Depth hoar still plagues the basal layers of the snowpack in many areas, and you might trigger a dangerous deep slab avalanche on a steep slope facing the northern half of the compass, particularly in areas with generally shallow and weak snow... It is possible that a cornice fall, or a smaller wind slab avalanche overrunning a slope with poor snow structure could cause a much larger and more dangerous deep slab avalanche. Avoid shallow or rocky terrain at upper and mid elevations, and keep in mind that you are most likely to trigger a very dangerous deep slab avalanche from an area where the slab layer is relatively thin. There are also a couple other buried persistent weak layers to be concerned with, consisting of notoriously persistent feathery frost crystals or surface hoar and small sugary grains called near surface facets. Deep slab avalanches 3 or 4 feet deep may still be quite easy to initiate in some areas, and you might trigger one remotely, from a distance, or worse from below.


      Over the next 10 hours.

You'll probably find a few fresh wind slabs on the lee sides of major ridge lines and in and around terrain features like sub-ridges, gullies, scoops, and cliff bands. Avoid drifted snow on steep slopes, and be aware of trees or other terrain traps below you. The colder temperatures should help to hold together the large ridge top cornices, but some may have built up anew with last night's snow and wind. Some may be sensitive to your weight, and they are likely to break further back from the edge than you might expect. Cornice-falls could trigger large slab avalanches on steep drifted slopes below.. .


A few snow showers are likely this morning, and there will be a chilly north wind along the ridges today, with 8500' high temperatures only in the mid twenties... Moderate northeast winds will continue tonight, with low temperatures in the mid teens. A high pressure system will set up over the region on Thursday. Expect gradually warming and dry, fair weather in the mountains through at least early next week...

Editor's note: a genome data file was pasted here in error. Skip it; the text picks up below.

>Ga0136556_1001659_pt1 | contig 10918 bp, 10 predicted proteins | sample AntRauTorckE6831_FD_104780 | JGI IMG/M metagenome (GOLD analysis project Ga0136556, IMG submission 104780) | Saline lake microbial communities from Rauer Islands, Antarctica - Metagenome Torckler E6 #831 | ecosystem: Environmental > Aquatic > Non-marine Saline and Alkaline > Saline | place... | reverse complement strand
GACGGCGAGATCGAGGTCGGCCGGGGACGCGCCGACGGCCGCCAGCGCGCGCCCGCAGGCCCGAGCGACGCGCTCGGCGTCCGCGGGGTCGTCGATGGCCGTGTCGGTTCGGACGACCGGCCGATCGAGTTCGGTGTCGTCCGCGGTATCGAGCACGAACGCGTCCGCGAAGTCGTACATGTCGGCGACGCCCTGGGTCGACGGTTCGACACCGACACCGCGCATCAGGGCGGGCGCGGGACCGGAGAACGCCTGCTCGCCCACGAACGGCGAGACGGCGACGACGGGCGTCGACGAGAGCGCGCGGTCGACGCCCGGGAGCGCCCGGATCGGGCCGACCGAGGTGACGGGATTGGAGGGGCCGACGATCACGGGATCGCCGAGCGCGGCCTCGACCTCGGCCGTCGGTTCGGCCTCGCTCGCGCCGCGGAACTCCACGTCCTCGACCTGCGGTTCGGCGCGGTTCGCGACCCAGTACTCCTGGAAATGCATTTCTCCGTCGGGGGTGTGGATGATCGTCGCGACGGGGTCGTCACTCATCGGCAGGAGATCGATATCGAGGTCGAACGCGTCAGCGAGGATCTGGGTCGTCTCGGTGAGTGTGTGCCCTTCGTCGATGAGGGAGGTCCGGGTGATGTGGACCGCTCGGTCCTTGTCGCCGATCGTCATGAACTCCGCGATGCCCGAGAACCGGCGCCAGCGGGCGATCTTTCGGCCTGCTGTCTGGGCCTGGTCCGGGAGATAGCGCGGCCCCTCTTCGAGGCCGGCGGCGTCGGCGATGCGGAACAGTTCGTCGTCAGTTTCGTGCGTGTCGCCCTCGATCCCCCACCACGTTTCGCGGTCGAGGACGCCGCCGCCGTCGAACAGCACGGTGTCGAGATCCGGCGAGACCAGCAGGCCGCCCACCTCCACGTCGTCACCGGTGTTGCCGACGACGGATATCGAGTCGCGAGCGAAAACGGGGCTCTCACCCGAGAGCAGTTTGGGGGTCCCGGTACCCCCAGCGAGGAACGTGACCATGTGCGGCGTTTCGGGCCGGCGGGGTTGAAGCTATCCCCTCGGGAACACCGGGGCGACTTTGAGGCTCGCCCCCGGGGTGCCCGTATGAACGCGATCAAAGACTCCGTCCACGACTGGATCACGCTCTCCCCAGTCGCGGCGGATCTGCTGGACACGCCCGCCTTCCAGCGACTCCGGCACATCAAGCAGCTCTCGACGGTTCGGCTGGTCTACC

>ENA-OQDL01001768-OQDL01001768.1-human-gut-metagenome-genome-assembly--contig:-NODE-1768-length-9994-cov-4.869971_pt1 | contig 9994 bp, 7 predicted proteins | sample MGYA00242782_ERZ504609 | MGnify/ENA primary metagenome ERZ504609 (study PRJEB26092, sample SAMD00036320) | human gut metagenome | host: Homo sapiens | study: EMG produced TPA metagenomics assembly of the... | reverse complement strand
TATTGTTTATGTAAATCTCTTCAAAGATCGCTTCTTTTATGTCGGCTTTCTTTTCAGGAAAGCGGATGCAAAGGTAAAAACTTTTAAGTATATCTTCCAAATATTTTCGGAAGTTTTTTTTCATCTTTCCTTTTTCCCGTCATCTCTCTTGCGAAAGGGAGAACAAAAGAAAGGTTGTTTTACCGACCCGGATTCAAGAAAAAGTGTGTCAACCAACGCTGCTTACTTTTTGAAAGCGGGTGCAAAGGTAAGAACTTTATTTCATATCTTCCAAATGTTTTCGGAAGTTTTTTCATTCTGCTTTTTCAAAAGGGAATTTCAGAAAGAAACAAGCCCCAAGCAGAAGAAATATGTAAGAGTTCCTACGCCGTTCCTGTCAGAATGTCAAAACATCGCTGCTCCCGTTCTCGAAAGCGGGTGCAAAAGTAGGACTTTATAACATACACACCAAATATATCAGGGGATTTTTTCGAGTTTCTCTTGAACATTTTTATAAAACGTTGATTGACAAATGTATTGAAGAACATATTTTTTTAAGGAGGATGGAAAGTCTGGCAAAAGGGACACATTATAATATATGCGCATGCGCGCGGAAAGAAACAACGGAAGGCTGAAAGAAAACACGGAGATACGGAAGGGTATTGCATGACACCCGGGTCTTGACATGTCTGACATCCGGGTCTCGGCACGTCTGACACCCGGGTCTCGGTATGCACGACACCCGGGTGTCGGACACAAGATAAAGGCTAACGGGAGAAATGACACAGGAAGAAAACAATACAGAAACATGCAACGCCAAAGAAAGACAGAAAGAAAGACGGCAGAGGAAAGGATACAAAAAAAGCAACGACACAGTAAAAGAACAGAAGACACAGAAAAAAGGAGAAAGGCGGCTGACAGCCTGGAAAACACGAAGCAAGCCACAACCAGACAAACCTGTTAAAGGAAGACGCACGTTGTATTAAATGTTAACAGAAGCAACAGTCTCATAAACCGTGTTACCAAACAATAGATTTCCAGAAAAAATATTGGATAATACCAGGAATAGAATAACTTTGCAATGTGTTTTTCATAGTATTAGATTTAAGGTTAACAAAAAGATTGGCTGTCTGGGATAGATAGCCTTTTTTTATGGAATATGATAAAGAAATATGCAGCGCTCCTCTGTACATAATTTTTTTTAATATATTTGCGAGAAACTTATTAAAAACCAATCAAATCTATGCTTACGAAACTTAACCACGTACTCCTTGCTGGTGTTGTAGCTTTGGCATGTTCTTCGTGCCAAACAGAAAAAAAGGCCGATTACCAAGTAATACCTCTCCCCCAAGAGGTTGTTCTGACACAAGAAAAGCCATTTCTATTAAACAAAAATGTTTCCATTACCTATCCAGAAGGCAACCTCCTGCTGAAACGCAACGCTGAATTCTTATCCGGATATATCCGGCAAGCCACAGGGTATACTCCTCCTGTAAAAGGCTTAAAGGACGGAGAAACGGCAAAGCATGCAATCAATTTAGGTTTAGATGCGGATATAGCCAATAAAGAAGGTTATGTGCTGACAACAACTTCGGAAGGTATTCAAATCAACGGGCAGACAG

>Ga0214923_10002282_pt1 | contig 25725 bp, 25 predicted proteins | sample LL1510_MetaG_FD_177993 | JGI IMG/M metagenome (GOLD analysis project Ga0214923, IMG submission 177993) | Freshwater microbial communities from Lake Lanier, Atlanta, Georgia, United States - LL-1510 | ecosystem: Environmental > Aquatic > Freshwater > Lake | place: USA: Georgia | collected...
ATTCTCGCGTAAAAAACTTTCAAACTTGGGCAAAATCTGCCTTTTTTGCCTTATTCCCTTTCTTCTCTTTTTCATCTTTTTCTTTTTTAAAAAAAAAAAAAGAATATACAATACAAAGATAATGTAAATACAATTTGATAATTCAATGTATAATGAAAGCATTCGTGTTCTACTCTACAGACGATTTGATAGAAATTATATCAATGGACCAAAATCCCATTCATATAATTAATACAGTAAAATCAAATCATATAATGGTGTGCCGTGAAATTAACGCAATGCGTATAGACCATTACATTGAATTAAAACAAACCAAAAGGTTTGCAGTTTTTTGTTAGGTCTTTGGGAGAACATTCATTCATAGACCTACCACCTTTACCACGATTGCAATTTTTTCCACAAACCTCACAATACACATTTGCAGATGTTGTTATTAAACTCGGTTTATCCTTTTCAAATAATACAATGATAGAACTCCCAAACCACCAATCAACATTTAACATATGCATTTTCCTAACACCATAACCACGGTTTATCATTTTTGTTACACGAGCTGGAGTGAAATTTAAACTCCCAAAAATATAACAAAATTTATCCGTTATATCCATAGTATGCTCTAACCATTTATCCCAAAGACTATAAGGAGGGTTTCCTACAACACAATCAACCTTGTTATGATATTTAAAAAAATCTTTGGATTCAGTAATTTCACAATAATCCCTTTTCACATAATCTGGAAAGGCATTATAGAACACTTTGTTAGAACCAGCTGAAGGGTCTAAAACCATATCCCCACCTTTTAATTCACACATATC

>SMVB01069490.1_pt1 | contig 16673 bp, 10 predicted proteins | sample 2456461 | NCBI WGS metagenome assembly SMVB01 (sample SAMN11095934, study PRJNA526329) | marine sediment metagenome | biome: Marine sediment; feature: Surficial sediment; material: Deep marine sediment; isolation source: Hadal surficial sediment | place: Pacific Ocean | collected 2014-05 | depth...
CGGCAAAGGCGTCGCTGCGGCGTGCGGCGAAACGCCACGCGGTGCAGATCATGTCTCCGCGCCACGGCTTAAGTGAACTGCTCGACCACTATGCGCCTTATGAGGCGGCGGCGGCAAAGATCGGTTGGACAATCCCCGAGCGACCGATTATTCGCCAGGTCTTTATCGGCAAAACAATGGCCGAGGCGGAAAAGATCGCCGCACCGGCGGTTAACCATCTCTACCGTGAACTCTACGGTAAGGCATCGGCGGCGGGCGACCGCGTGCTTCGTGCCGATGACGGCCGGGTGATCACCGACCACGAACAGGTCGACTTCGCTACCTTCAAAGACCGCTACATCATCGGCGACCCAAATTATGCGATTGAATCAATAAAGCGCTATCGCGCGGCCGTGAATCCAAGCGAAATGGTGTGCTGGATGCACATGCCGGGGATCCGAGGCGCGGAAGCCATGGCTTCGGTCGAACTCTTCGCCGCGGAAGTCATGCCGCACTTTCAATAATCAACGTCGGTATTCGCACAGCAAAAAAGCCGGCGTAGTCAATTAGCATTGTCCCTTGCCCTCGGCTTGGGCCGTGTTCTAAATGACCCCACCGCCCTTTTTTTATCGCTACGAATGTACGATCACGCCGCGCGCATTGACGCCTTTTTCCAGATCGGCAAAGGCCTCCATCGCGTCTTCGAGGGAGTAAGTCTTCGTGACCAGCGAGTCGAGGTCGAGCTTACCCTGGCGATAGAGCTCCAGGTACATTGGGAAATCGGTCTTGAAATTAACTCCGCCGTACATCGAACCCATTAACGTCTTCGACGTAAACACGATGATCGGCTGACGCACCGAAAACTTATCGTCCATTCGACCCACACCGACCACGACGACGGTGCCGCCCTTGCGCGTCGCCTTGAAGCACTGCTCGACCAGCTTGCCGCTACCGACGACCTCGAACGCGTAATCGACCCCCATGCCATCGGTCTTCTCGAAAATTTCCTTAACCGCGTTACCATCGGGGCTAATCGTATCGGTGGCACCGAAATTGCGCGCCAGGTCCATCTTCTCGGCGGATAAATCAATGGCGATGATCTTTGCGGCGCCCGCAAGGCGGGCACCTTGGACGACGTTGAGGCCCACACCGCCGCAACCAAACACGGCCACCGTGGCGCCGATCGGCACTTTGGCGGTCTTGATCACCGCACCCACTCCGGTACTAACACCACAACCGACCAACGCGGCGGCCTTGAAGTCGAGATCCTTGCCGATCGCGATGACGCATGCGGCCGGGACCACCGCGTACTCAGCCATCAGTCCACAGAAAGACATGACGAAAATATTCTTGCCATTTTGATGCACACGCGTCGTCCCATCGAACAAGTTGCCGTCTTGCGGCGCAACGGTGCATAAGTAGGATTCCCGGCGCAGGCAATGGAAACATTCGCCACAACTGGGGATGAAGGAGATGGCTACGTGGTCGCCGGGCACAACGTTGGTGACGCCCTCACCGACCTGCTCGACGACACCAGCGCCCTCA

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Please send us your observations from the backcountry especially if you see or trigger an avalanche, but also even if you don't.. go to avalanche and snow observations. You can also call me directly at 435-757-7578 or leave us a message at our office, 801-524-5304.... And, you can always send us a simple email by clicking HERE

I will update this advisory by around 7:30 in the morning on Mondays, Wednesdays, Fridays, and Saturdays.....

This advisory is from the U.S.D.A. Forest Service, which is solely responsible for its content. This advisory describes general avalanche conditions and local variations always occur.

This information does not apply to developed ski areas or highways where avalanche control is normally done.  This advisory is from the U.S.D.A. Forest Service, which is solely responsible for its content. This advisory describes general avalanche conditions and local variations always occur.

This advisory provided by the USDA Forest Service, in partnership with:

The Friends of the Utah Avalanche Center, Utah Division of State Parks and Recreation, Utah Division of Emergency Management, Salt Lake County, Salt Lake Unified Fire Authority and the friends of the La Sal Avalanche Center. See our Sponsors Page for a complete list.